The new Strategic Plan of the GCF provides a great incentive for the private sector of developing countries like Pakistan to start engaging with climate investment opportunities
The GCF, which was set up during the Copenhagen Climate Summit that took place almost 14 years ago, was supposed to have been an annual US$100 billion fund but only ever reached around US$20 billion. There are 24 GCF Board members of which 12 are from western countries and 12 are from developing countries. Each year, two Co-Chairs are elected. The GCF gives out all kinds of money to developing countries: loans, grants, equity, etc., for use in both adaptation and mitigation. Around US$10-12 billion are expected to come into the Fund this year. Developing countries must apply for this money through a competitive and stringent process, and only the best proposals are awarded.
“Pakistan currently has a very myopic view of climate finance. Our primary focus is on grant money. While that is very important given our vulnerabilities, we also need to understand that globally, only 20 per cent or less is provided as grants to all countries combined. For the rest, you have to have a solid business case. That is where the opportunity lies for building partnerships and leveraging investments in Pakistan. We need to start using climate money smartly,” explains climate finance expert Kashmala Kakakhel, who routinely provides advice on climate finance to the Government of Pakistan.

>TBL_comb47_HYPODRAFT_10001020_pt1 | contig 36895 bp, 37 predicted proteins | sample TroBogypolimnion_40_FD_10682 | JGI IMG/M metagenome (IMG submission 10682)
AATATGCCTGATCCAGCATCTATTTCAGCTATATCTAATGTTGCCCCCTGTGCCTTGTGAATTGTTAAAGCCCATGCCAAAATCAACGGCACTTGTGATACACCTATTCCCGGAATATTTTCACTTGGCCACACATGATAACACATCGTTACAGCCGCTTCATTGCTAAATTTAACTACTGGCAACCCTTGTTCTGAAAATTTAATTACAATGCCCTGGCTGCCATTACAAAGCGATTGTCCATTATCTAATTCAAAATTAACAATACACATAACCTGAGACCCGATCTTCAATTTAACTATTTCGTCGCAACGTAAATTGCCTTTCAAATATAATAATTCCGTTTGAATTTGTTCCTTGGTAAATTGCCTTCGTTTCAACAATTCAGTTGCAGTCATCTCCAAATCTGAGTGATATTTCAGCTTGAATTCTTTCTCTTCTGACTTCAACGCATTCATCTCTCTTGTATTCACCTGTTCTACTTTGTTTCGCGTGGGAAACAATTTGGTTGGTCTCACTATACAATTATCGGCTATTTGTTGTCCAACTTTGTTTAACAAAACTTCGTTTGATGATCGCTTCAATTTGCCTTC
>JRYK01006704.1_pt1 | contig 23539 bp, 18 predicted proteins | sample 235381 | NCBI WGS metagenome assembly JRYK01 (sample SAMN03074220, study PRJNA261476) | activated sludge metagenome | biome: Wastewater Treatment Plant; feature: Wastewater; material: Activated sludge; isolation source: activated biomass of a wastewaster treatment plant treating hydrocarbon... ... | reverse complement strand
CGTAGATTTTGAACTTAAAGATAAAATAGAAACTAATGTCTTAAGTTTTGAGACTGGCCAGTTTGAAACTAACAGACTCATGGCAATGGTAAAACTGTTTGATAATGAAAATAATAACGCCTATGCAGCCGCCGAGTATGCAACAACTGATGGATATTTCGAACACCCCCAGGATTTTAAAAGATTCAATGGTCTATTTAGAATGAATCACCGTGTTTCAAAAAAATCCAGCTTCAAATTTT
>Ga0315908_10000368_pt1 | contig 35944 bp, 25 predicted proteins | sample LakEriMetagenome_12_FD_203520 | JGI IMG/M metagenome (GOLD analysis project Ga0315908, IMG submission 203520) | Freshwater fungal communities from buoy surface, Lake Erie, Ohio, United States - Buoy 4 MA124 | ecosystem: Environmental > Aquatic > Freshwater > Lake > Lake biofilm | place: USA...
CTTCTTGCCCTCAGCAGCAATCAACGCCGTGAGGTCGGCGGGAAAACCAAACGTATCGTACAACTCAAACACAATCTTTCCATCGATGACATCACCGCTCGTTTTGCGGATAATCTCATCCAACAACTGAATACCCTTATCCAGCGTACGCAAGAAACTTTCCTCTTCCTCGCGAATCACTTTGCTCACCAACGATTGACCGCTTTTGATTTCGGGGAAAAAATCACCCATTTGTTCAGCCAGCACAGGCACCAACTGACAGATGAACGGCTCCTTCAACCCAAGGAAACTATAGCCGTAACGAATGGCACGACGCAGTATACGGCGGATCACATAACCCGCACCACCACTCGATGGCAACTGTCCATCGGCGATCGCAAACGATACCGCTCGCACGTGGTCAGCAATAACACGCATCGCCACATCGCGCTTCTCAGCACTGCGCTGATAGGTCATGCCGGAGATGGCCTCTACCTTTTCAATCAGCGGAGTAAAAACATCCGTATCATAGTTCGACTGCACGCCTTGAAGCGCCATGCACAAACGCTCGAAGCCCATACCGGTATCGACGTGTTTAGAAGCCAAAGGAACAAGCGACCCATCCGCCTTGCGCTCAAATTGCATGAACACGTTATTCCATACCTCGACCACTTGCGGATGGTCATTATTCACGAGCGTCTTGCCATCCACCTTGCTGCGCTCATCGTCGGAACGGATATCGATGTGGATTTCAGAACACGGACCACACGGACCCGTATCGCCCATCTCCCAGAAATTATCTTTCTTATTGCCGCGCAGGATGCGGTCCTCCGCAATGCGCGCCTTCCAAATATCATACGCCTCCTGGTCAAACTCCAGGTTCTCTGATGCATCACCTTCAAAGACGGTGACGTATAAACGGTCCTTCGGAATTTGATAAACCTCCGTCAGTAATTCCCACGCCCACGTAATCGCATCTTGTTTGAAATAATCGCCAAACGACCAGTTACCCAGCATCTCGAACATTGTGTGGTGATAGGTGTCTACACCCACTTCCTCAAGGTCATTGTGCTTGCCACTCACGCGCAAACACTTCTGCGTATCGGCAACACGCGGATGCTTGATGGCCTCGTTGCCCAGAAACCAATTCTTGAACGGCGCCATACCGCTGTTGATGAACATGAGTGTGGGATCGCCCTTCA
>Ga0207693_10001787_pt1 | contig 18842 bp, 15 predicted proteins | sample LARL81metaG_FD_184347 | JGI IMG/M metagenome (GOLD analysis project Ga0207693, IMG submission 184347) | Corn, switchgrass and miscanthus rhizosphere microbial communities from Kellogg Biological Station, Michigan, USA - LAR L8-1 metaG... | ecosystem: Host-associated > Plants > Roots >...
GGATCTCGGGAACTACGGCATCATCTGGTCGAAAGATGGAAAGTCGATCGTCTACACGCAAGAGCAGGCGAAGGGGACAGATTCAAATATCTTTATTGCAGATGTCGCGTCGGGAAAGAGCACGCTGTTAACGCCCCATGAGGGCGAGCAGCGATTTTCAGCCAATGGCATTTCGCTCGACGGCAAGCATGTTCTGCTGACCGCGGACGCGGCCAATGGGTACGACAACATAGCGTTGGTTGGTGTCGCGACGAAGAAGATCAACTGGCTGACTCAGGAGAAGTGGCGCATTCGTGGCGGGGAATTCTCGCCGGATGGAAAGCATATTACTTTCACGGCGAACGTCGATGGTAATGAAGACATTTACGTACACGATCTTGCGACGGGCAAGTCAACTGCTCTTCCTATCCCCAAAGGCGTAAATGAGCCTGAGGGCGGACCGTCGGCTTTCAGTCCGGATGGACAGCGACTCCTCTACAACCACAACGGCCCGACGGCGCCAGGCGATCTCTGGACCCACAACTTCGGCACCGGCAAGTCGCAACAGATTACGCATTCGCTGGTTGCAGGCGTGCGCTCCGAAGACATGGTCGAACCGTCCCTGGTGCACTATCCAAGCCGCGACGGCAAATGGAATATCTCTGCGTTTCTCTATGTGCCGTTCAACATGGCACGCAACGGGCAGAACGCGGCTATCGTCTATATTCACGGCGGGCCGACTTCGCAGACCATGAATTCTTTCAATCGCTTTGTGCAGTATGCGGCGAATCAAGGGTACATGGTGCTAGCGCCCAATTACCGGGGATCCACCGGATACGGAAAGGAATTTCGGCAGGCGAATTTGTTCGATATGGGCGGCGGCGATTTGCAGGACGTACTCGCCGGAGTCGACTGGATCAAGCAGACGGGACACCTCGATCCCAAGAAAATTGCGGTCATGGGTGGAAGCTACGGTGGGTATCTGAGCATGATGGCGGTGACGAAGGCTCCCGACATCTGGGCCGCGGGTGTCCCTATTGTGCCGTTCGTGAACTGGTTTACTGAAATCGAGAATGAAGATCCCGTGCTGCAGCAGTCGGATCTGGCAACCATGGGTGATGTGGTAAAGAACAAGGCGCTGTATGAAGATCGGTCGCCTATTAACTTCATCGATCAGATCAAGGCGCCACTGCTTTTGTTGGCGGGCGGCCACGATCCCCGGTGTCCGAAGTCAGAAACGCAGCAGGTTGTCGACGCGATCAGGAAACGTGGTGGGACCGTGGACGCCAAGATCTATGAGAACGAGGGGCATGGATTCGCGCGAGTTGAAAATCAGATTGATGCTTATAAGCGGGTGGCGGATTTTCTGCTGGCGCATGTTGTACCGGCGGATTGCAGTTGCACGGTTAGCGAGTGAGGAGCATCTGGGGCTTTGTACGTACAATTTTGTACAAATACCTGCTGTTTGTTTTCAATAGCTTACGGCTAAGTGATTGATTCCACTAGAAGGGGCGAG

In her view, the new Strategic Plan of the GCF provides a great incentive for the private sector of developing countries like Pakistan to start engaging with climate investment opportunities. “Most international funds prefer to engage with well-established private entities with strong global presence. The GCF, through the new Strategic Plan, will now also provide a level playing field to the domestic private sector of developing countries. The public sector alone cannot solve the climate problem; the domestic private sector has to be incentivised to support climate action”, she says.
GCF’s five projects in Pakistan
The Recharge Pakistan project is currently the fifth project awarded to Pakistan by the GCF. Earlier GCF projects in Pakistan include the Scaling-up of Glacial Lake Outburst Flood (GLOF) risk reduction in Northern Pakistan, currently being implemented until 2025, and the Asian Development Bank-supported Green Bus Rapid Transit (BRT) in Karachi due for completion in 2024, which aims to build a zero-emissions BRT system that is safe and accessible to all citizens of Karachi.